President Obama’s response to urban disorder has been largely the same as that in 1968: gun control. Crime statistics and elections since 1968 should have deterred Obama and his Democrats from this obsession, but they have not. To the contrary, congressional Democrats traded on the legacy of the civil rights movement by staging a sit-in to advance a gun control blacklist that would infringe on the right to keep and bear arms without due process of law, disproportionately punishing Muslims. That this Orwellian stunt was led in part by Rep. John Lewis reflects worse on 2016 than on 1968.
President Obama also has been dogged by inherited foreign entanglements to which he lacked commitment, much as Johnson was. He has been forced to extend our commitment in Afghanistan (his “good” war), where the Taliban is as strong as it has been since 9/11. His precipitous withdrawal from Iraq fulfilled a campaign promise, but created opportunity for the virulent Islamic State and a conflict that (as with Vietnam) spilled over national borders and caused humanitarian tragedies.
The resulting refugee crisis has contributed to: the destabilization of governments across Europe; the United Kingdom voting to withdraw from the European Union; and terror attacks in Europe and the United States (including dozens of fatalities in Orlando, for those fixated on body counts). Like Johnson, Obama has misunderstood his enemies, tried to wage war on restrictive terms, and reaped the whirlwind. One can almost smell the bouquet of vintage 1968 malaise.
Are the 1970s Ahead Again, Too?
These failures of leadership, now as then, are not limited to the White House or national politics. State and local governments bear primary responsibility for other failures of governance, symbolized by the failures of urban policing. These issues are less racial than they were in the Dixiecrat South, or in the Chicagos or Bostons of 1968, but they are not entirely race-neutral, either.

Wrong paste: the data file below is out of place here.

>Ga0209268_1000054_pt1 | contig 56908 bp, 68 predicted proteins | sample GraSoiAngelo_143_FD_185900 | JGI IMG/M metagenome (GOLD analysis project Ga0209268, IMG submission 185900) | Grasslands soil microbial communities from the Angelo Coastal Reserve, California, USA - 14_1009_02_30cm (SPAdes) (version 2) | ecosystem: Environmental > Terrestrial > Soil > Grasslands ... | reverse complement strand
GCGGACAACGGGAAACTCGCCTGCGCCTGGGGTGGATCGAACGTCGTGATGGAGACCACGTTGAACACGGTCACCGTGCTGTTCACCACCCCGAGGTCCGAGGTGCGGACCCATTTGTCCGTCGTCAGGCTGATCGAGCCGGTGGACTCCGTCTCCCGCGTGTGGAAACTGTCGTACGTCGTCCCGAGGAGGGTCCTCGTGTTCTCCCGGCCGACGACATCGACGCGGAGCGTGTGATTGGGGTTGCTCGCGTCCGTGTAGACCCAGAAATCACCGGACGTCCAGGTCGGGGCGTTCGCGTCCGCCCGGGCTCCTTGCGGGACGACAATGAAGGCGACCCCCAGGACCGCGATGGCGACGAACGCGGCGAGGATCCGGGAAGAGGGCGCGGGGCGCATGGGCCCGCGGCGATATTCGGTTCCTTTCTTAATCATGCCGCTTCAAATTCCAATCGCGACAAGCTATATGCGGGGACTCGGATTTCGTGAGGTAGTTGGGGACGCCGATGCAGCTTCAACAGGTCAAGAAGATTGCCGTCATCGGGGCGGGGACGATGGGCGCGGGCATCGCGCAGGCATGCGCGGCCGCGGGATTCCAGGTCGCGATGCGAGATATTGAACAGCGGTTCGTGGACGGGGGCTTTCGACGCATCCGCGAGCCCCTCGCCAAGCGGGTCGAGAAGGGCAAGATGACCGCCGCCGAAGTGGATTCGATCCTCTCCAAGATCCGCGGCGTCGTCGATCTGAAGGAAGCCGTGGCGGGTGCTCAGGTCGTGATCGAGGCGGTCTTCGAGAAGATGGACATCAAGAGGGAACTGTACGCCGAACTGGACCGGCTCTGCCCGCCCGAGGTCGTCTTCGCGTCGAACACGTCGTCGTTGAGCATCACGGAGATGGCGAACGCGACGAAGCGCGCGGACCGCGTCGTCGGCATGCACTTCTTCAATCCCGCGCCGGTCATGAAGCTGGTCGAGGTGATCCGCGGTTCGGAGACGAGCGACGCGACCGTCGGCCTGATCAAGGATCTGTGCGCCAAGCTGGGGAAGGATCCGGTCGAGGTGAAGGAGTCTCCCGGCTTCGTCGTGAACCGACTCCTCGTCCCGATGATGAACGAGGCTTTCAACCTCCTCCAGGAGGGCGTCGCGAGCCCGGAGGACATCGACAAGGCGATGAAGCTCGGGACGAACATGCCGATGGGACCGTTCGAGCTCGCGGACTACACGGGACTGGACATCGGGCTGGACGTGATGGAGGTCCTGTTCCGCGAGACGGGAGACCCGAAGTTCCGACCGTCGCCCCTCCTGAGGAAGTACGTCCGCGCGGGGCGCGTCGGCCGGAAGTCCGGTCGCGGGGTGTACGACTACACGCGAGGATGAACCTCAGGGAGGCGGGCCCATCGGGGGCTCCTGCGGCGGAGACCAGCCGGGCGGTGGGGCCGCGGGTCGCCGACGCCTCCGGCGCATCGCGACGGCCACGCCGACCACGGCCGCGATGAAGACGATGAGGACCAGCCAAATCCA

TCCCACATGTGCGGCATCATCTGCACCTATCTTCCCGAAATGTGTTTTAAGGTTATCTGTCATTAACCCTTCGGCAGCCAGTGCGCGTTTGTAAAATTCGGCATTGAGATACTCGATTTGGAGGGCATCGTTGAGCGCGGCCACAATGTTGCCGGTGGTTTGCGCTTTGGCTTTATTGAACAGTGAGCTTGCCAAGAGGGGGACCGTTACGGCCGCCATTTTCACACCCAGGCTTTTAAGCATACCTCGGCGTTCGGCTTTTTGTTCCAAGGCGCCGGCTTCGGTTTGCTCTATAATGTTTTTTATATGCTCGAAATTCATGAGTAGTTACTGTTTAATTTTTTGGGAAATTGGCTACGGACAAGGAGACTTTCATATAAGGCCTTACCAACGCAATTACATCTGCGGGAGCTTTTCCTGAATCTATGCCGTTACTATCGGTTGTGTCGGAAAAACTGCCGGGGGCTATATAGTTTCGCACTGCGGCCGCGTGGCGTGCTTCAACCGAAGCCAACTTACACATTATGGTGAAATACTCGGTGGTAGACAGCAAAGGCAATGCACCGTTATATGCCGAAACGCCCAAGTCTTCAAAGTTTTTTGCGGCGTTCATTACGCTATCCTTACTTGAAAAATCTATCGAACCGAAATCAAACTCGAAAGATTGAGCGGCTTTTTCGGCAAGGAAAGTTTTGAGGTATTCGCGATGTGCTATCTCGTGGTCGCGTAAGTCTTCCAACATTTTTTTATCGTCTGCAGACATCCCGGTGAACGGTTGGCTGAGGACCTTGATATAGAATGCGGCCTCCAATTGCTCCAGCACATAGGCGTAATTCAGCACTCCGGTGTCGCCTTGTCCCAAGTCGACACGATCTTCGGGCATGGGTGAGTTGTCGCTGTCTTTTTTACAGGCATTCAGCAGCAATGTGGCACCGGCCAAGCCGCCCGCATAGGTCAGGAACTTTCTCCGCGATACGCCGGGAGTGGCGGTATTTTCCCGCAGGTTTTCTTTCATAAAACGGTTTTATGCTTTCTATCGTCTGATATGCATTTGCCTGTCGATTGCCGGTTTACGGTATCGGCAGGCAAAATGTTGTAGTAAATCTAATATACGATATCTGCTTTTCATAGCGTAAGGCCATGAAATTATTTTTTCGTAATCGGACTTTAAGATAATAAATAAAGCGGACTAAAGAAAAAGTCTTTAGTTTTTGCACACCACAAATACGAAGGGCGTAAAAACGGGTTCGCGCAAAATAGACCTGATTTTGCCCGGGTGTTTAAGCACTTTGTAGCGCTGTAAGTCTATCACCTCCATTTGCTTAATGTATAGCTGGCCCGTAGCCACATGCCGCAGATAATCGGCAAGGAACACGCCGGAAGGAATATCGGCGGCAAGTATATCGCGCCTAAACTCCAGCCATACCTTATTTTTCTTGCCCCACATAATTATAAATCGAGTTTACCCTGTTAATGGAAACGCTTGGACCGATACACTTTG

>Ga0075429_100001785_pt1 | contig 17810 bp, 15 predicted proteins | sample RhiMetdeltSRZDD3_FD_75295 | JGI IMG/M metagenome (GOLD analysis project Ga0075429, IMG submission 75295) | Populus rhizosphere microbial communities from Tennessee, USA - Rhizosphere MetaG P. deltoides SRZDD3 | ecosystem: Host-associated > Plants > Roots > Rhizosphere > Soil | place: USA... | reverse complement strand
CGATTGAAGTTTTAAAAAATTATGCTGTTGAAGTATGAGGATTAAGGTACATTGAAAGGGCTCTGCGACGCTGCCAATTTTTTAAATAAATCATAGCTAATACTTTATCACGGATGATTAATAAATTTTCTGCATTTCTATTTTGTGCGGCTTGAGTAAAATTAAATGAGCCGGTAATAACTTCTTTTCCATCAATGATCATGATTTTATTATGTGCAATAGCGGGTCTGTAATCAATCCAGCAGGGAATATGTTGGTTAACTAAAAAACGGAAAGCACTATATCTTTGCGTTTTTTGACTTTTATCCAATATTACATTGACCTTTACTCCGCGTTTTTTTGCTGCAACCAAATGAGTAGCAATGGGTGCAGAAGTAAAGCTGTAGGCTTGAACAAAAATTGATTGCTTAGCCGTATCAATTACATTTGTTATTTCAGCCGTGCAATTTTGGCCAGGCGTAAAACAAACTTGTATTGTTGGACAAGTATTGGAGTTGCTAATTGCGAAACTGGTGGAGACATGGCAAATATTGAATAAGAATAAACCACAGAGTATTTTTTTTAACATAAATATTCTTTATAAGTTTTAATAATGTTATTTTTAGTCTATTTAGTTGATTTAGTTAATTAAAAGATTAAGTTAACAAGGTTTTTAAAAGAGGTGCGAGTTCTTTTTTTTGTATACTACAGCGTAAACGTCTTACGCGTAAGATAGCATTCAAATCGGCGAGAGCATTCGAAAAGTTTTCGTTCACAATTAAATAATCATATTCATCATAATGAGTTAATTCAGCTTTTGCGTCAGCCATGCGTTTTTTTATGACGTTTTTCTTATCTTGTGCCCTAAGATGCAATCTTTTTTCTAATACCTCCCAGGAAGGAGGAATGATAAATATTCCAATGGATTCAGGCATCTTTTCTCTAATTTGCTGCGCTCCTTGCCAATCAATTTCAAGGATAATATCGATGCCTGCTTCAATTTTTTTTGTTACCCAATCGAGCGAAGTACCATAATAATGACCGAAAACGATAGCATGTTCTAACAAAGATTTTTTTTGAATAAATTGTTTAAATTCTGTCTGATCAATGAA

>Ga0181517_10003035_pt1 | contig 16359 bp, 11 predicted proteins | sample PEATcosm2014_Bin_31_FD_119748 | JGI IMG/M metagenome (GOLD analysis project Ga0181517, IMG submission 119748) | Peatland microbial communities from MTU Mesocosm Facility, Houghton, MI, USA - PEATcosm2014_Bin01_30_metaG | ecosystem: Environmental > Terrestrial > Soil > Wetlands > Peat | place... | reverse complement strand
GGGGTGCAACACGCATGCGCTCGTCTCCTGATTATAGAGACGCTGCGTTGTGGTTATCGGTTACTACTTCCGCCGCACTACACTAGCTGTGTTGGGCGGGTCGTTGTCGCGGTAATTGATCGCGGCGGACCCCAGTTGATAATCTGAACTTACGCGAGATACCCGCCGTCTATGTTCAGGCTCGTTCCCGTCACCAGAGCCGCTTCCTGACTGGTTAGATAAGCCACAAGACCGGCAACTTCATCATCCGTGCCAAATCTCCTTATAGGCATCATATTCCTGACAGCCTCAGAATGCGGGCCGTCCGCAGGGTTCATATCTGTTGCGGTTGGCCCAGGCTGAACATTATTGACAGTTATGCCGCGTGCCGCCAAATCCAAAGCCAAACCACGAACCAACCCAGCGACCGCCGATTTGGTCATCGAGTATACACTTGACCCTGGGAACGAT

Similarly, our institutions of higher education are again roiled by political strife. The primary differences are that the causes celebre for college protest now are generally less weighty (and occasionally hoaxes), while the responses from targeted administrators are generally more feckless (perhaps out of nostalgia for 1968). Other parallels are observed in pop culture. In 1968, some of our Olympians saluted the Black Panthers; at this year’s Super Bowl, Beyoncé Knowles and her dancers…saluted the Black Panthers.
In 2016, the New Left’s aggressive agenda of revolutionary social change has been met by the New Reactionary Right’s appeals to the worst angels of our nature. The pressures extremists have brought to bear against a disconnected and weakened political elite resemble those of 1968. We recognize the symptoms of these social ills, even when the symptoms are less severe.
We also recognize that our immediate choices seem inadequate to address these ills. Dismissing these comparisons only increases the risk that our future looks more like the 1970s, for which 1968 was a socially costly launch pad.
Warren Henry is the nom de plume of an attorney practicing in the State of Illinois and writing for The Federalist.